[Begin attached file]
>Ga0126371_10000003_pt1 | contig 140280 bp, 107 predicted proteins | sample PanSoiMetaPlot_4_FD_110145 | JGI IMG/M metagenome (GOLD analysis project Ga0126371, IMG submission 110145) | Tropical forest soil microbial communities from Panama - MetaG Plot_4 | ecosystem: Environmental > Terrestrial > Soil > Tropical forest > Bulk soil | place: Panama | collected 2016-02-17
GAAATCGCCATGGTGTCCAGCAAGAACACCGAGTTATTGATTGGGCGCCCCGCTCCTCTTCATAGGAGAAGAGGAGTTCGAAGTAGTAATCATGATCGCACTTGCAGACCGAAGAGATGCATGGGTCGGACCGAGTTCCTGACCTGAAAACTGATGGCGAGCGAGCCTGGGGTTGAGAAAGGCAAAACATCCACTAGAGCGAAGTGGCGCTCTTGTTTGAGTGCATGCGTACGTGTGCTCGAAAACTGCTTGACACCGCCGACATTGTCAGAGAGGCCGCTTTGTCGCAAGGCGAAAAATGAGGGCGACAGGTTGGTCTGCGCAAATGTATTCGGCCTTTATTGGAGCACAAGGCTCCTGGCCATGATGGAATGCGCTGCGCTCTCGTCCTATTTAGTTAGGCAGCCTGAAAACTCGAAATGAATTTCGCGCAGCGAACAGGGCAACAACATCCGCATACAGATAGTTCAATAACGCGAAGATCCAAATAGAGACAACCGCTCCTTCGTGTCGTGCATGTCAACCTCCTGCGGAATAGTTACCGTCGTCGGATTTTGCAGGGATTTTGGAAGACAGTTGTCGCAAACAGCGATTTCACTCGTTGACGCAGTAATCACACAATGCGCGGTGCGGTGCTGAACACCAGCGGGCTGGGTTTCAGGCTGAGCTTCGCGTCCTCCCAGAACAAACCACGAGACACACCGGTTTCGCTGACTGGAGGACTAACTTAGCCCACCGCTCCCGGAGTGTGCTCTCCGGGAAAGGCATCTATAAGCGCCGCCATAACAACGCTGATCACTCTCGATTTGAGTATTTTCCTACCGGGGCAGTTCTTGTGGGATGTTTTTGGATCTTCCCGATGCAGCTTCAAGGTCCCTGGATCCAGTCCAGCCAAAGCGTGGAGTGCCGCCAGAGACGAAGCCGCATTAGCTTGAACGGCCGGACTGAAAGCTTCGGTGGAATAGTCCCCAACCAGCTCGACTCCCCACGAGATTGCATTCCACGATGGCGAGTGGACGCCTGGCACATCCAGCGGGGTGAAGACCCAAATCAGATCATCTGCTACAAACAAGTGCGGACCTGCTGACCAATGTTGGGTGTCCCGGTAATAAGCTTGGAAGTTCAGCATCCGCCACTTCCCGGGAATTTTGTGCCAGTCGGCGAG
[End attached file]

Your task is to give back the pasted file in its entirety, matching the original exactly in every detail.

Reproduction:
>Ga0126371_10000003_pt1 | contig 140280 bp, 107 predicted proteins | sample PanSoiMetaPlot_4_FD_110145 | JGI IMG/M metagenome (GOLD analysis project Ga0126371, IMG submission 110145) | Tropical forest soil microbial communities from Panama - MetaG Plot_4 | ecosystem: Environmental > Terrestrial > Soil > Tropical forest > Bulk soil | place: Panama | collected 2016-02-17
GAAATCGCCATGGTGTCCAGCAAGAACACCGAGTTATTGATTGGGCGCCCCGCTCCTCTTCATAGGAGAAGAGGAGTTCGAAGTAGTAATCATGATCGCACTTGCAGACCGAAGAGATGCATGGGTCGGACCGAGTTCCTGACCTGAAAACTGATGGCGAGCGAGCCTGGGGTTGAGAAAGGCAAAACATCCACTAGAGCGAAGTGGCGCTCTTGTTTGAGTGCATGCGTACGTGTGCTCGAAAACTGCTTGACACCGCCGACATTGTCAGAGAGGCCGCTTTGTCGCAAGGCGAAAAATGAGGGCGACAGGTTGGTCTGCGCAAATGTATTCGGCCTTTATTGGAGCACAAGGCTCCTGGCCATGATGGAATGCGCTGCGCTCTCGTCCTATTTAGTTAGGCAGCCTGAAAACTCGAAATGAATTTCGCGCAGCGAACAGGGCAACAACATCCGCATACAGATAGTTCAATAACGCGAAGATCCAAATAGAGACAACCGCTCCTTCGTGTCGTGCATGTCAACCTCCTGCGGAATAGTTACCGTCGTCGGATTTTGCAGGGATTTTGGAAGACAGTTGTCGCAAACAGCGATTTCACTCGTTGACGCAGTAATCACACAATGCGCGGTGCGGTGCTGAACACCAGCGGGCTGGGTTTCAGGCTGAGCTTCGCGTCCTCCCAGAACAAACCACGAGACACACCGGTTTCGCTGACTGGAGGACTAACTTAGCCCACCGCTCCCGGAGTGTGCTCTCCGGGAAAGGCATCTATAAGCGCCGCCATAACAACGCTGATCACTCTCGATTTGAGTATTTTCCTACCGGGGCAGTTCTTGTGGGATGTTTTTGGATCTTCCCGATGCAGCTTCAAGGTCCCTGGATCCAGTCCAGCCAAAGCGTGGAGTGCCGCCAGAGACGAAGCCGCATTAGCTTGAACGGCCGGACTGAAAGCTTCGGTGGAATAGTCCCCAACCAGCTCGACTCCCCACGAGATTGCATTCCACGATGGCGAGTGGACGCCTGGCACATCCAGCGGGGTGAAGACCCAAATCAGATCATCTGCTACAAACAAGTGCGGACCTGCTGACCAATGTTGGGTGTCCCGGTAATAAGCTTGGAAGTTCAGCATCCGCCACTTCCCGGGAATTTTGTGCCAGTCGGCGAG